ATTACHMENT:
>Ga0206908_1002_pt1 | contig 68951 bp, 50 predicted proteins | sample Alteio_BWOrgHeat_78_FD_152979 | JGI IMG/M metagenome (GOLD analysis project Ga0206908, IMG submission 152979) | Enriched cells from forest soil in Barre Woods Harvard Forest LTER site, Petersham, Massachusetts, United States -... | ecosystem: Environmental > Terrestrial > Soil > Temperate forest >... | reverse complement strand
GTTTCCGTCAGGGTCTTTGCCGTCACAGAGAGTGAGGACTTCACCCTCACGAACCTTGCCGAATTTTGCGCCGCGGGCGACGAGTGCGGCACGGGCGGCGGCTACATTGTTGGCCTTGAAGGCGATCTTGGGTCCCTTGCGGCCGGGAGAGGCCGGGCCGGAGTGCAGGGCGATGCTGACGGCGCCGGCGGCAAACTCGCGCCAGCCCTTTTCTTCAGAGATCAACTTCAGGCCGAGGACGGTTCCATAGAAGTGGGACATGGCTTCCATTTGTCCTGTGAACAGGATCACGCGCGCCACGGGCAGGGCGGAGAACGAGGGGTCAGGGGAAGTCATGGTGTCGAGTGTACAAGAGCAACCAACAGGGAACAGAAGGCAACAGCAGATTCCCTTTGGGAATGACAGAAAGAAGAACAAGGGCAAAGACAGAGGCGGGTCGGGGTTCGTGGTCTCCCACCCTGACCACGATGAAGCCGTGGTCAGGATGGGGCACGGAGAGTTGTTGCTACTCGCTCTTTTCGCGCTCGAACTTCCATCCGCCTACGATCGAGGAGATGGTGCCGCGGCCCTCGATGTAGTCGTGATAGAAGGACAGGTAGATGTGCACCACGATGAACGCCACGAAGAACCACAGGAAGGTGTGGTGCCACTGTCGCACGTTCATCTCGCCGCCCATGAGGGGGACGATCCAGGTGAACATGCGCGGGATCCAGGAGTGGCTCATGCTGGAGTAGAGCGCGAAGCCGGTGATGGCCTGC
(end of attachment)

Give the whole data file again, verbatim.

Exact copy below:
>Ga0206908_1002_pt1 | contig 68951 bp, 50 predicted proteins | sample Alteio_BWOrgHeat_78_FD_152979 | JGI IMG/M metagenome (GOLD analysis project Ga0206908, IMG submission 152979) | Enriched cells from forest soil in Barre Woods Harvard Forest LTER site, Petersham, Massachusetts, United States -... | ecosystem: Environmental > Terrestrial > Soil > Temperate forest >... | reverse complement strand
GTTTCCGTCAGGGTCTTTGCCGTCACAGAGAGTGAGGACTTCACCCTCACGAACCTTGCCGAATTTTGCGCCGCGGGCGACGAGTGCGGCACGGGCGGCGGCTACATTGTTGGCCTTGAAGGCGATCTTGGGTCCCTTGCGGCCGGGAGAGGCCGGGCCGGAGTGCAGGGCGATGCTGACGGCGCCGGCGGCAAACTCGCGCCAGCCCTTTTCTTCAGAGATCAACTTCAGGCCGAGGACGGTTCCATAGAAGTGGGACATGGCTTCCATTTGTCCTGTGAACAGGATCACGCGCGCCACGGGCAGGGCGGAGAACGAGGGGTCAGGGGAAGTCATGGTGTCGAGTGTACAAGAGCAACCAACAGGGAACAGAAGGCAACAGCAGATTCCCTTTGGGAATGACAGAAAGAAGAACAAGGGCAAAGACAGAGGCGGGTCGGGGTTCGTGGTCTCCCACCCTGACCACGATGAAGCCGTGGTCAGGATGGGGCACGGAGAGTTGTTGCTACTCGCTCTTTTCGCGCTCGAACTTCCATCCGCCTACGATCGAGGAGATGGTGCCGCGGCCCTCGATGTAGTCGTGATAGAAGGACAGGTAGATGTGCACCACGATGAACGCCACGAAGAACCACAGGAAGGTGTGGTGCCACTGTCGCACGTTCATCTCGCCGCCCATGAGGGGGACGATCCAGGTGAACATGCGCGGGATCCAGGAGTGGCTCATGCTGGAGTAGAGCGCGAAGCCGGTGATGGCCTGC